Ensure that the TV is mounted safely and securely by drilling the bracket into wooden studs. Once you have determined the perfect location for your TV, use a stud finder in that area to locate nearby studs and mark these with masking tape or a pencil. Make sure that the mounting holes in the bracket line up with the middle of the wooden studs. Use a level to ensure the mount is level before tightening it in place. Follow the owner’s manual instructions. A second person can be helpful to hold the bracket in place while securing the screws to make sure it remains level. When this process is complete, use the level a final time to be certain it is still level and did not move during installation. It is much easier to make adjustments now before attaching the TV. If you are mounting the TV to a concrete or brick wall make sure you have a compatible mount and the appropriate hardware to successfully secure the mount. Follow the mounting manuals instructions in these situations.
If you chose to route your cables on the outside of the wall cable management raceways are a quick and easy solution. When doing this you will want to keep the A/V cables separate from the power cord to avoid interference. You can purchase raceways with two channels for this purpose.
If you chose to run your cables inside your walls, start by shutting off the power to the area in which you will be working. Holes will need to be cut at both the entrance and exit points of the A/V cables. You need to be sure that the area is clear behind the wall where you are going to be cutting. You can do this by creating pilot holes in the middle of the area to explore behind the wall before cutting. Be careful not to drill into electrical wiring or plumbing. Crawl spaces and electrical and plumbing plans can be used to avoid this. Never cut unless you are absolutely sure the space behind the wall is clear. Use a hand-held drywall saw to do your cutting, never and electric one. Cut slowly and at an inward slant and remove the drywall in one piece. Save the piece of drywall for patching in the future. Typically, the wall bracket will have pre-drilled holes for A/V cables. Determine which of these are closest to the A/V connections to determine where your entrance hole will be. Use pilot holes to explore this area before cutting.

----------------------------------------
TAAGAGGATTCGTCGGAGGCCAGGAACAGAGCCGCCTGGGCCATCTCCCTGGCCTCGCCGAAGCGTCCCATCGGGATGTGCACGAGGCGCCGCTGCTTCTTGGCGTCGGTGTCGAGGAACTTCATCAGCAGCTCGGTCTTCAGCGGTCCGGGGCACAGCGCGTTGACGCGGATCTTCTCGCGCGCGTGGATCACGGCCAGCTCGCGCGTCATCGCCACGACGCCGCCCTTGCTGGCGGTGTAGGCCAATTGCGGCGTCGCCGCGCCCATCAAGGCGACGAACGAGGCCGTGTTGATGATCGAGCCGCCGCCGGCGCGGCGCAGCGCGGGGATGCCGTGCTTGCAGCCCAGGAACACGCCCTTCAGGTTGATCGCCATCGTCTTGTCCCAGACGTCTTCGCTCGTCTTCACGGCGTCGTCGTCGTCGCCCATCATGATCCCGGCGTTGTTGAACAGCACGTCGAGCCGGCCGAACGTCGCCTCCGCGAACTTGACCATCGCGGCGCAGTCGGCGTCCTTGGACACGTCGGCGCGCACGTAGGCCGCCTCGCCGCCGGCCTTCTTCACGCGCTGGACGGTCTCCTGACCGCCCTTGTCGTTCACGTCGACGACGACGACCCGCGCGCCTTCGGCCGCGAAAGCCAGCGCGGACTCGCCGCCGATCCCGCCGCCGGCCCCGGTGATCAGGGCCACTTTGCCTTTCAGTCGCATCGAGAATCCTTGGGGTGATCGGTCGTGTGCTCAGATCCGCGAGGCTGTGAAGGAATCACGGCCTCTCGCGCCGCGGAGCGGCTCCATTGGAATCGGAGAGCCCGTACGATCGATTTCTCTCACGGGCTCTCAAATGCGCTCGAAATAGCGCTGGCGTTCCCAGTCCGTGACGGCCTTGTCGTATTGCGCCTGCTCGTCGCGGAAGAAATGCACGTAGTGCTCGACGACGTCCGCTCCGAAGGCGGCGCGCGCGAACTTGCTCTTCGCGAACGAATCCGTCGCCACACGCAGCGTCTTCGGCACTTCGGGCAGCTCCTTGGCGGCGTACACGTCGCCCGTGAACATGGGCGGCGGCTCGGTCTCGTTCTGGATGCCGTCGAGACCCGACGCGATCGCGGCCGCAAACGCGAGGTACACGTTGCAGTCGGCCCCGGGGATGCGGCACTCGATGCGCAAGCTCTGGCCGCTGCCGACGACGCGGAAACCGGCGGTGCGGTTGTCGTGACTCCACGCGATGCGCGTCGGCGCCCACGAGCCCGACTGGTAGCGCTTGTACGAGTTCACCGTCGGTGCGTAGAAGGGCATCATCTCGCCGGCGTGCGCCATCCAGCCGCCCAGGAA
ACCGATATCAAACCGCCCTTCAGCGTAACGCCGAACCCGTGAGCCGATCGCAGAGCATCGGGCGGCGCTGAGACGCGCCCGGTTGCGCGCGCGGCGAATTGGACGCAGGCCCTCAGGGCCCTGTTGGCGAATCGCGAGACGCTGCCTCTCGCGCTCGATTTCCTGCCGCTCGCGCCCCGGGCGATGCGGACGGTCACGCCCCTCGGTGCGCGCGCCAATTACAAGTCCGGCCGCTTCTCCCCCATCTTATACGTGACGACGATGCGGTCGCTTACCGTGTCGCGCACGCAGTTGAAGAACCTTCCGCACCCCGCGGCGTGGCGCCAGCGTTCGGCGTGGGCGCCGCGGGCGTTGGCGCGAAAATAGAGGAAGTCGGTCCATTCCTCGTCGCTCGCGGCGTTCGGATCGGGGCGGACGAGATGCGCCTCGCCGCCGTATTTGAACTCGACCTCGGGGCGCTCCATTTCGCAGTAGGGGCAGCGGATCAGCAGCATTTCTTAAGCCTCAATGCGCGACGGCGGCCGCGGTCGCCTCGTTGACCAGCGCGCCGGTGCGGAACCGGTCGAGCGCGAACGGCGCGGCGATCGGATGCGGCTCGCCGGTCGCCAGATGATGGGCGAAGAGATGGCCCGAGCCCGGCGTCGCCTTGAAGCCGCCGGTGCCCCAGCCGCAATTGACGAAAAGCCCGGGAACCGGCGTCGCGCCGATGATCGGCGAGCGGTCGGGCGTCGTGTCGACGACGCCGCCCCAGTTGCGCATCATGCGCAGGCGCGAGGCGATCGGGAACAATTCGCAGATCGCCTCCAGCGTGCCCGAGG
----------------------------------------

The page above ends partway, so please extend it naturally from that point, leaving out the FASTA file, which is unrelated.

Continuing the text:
You will need a second person to assist you for this step. This person will be necessary in lifting the TV and securing it in the bracket. Make sure any adjustments are made for a swivel or tilt mount and finally connect the A/V and power cables to the TV. You and your assistant can now lift the TV, line up the brackets and secure according to the owner’s manual instructions. Make any positioning adjustments with a level if you are using an adjustable bracket to ensure the screen is level.
And, of course, Modern Workspace offers several Universal Wall Mounts at the best price around. Whether your flat panel display is 32″, 80″ or anything in between, the Adjustable Universal Wall Mount gives you the flexibility you need for successful installation. Thanks to its low-profile design, you can securely mount single or dual panels just 2″ from the wall.